Dialectic Behavior Therapy (DBT)

A lot of people find it really hard to cope with the stresses imposed upon them by life. In an environment where expectations are high and the competition is very stiff, a lot of individuals experience negative or harmful behaviors increasing. This can present in the form of emotional disorders, mental health disorders, and worst of all behavioral disorders. In cases such as this, dialectic behavior therapy is useful.

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What is DBT?

Dialectic behavior therapy (DBT) is purposefully designed for people who are in need of adjustment in behavior. This includes self-harm, substance abuse, suicidal tendencies, and the like. People who are undergoing mood swings can also benefit from DBT.

DBT is an improved form of cognitive behavioral therapy or CBT. CBT was developed during the 1980’s and as time progressed, DBT was soon developed. DBT has been very effective in treating a variety of behavioral disorders such as mood swings, eating disorders, and even traumatic brain injuries. This form of therapy is also being used to help people who suffer from PTSD and people who are chemically dependent.

 

How Does DBT Work?

DBT incorporates standard CBT techniques to regulate emotion and reality-testing. This also is coupled with concepts and elements that were derived from meditation and self-focus practices.

This therapy has been proven to be very effective. It is the very first therapy that has been shown a positive effect in treating borderline personality disorder. According to experiments, people who were introduced to DBT showed a significant decrease in suicidal ideation.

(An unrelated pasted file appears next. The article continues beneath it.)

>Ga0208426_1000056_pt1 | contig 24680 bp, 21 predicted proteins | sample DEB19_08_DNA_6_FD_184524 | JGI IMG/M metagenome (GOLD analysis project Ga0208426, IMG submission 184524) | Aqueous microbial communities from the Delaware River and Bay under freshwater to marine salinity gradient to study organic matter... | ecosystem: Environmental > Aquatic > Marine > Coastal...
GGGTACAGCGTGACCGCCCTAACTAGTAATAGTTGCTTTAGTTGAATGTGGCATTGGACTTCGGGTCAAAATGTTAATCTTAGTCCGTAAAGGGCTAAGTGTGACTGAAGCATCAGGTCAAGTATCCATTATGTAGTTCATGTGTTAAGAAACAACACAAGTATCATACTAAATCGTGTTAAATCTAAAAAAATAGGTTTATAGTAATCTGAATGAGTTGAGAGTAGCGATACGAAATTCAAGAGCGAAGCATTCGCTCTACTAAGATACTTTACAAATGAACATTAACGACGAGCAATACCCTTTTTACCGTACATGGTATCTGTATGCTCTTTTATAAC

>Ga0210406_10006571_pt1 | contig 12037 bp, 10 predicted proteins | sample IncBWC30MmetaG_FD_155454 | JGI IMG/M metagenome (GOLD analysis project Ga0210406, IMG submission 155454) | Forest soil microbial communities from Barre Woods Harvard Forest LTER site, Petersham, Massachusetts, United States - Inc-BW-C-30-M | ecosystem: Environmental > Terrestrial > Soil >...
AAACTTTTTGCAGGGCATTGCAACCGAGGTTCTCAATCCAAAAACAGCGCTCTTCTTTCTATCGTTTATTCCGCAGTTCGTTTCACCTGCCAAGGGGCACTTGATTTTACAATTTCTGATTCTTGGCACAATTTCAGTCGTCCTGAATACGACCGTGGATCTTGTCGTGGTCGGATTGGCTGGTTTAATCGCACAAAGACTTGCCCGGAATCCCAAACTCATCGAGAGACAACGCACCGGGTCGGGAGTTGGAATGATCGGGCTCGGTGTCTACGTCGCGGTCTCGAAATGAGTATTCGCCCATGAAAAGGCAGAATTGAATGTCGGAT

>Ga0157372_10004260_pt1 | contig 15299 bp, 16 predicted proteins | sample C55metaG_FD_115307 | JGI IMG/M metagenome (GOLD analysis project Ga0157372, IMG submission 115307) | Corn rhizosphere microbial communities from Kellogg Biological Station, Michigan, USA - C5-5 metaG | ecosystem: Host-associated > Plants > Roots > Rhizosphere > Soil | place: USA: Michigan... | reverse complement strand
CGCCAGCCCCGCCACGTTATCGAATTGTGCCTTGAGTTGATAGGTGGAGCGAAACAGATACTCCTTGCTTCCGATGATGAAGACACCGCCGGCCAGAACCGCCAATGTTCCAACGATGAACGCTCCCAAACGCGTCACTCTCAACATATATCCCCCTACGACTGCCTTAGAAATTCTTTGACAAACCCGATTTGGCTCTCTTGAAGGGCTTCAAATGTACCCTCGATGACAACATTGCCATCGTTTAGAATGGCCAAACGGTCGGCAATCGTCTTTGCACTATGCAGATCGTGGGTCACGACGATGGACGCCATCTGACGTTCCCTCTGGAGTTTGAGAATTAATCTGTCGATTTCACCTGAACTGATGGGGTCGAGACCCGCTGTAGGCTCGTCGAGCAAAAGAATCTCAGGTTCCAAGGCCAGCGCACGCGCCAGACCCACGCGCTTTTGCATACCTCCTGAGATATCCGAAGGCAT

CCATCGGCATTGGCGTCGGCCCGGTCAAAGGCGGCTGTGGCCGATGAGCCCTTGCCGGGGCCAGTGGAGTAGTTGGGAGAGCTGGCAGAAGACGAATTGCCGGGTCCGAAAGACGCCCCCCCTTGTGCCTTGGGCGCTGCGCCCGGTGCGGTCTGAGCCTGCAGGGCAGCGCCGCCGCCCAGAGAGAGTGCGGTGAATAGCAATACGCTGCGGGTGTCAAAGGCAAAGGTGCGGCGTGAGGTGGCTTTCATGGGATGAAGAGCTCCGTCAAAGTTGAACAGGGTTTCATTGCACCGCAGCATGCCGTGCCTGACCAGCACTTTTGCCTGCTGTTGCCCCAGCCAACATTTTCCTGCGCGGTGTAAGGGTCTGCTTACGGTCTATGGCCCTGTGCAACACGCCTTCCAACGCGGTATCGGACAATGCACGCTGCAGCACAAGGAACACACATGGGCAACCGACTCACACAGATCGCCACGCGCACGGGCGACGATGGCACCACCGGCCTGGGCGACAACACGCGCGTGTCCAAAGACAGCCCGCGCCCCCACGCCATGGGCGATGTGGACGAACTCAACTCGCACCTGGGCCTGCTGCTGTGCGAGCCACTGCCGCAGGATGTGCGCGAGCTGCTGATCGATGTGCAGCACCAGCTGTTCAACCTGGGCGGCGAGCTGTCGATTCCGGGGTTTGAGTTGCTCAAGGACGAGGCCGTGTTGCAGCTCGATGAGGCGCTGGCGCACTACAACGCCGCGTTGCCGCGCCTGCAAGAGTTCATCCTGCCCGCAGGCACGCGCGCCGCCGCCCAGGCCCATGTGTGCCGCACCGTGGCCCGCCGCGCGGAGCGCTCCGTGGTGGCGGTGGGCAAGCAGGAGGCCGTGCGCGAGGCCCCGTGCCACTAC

What makes DBT treatment successful?

There are four major components that contribute to the success of DBT treatment. These components complement each other and are used in a manner which makes the patient comfortable and enables them to open up and respond positively to the treatment.

 

The DBT components are:

Mindfulness

Closely connected with meditation techniques, mindfulness stresses the importance of “living in the moment.” By paying attention to bodily sensations, your immediate environment, and your internal emotional state, mindfulness allows you to increase self-acceptance and active involvement in the behavioral choices made.

Distress Tolerance

Useful as a coping technique, distress tolerance is practice in dealing with and getting past emotional and even physical pain. In addiction treatment circumstances, distress tolerance proves helpful in resisting urges to use and to help manage the severity of withdrawal symptoms.

Emotion Regulation

Emotion regulation focuses on minimizing negative or painful experiences and accentuating positive ones. The process teaches how to identify negative emotions, reduce emotional vulnerability by pre-planning positive experiences and reliving them, decreasing emotional suffering.

Interpersonal

DBT interpersonal skills teach patients ways to manage both the expectations and the tendency to dwell on negative experiences that come with interpersonal relationships. This allows the practitioner to help ensure they are getting the most positive results in their interpersonal relations while minimizing negative self- reflection.

The main objective of DBT is for people to get their lives back together again, to give them a chance to live a life worth living. The therapy aims to give them the chance to take control over their actions and to regulate emotion and behavior in a positive way.

Living in a highly competitive environment does push people to their breaking point but it also pushes them to become a better person in the end. People who get into trouble need help. That is why we are here. If you need any assistance please don’t hesitate to contact or visit us. We would love to be there for you and your loved ones especially in times of need.

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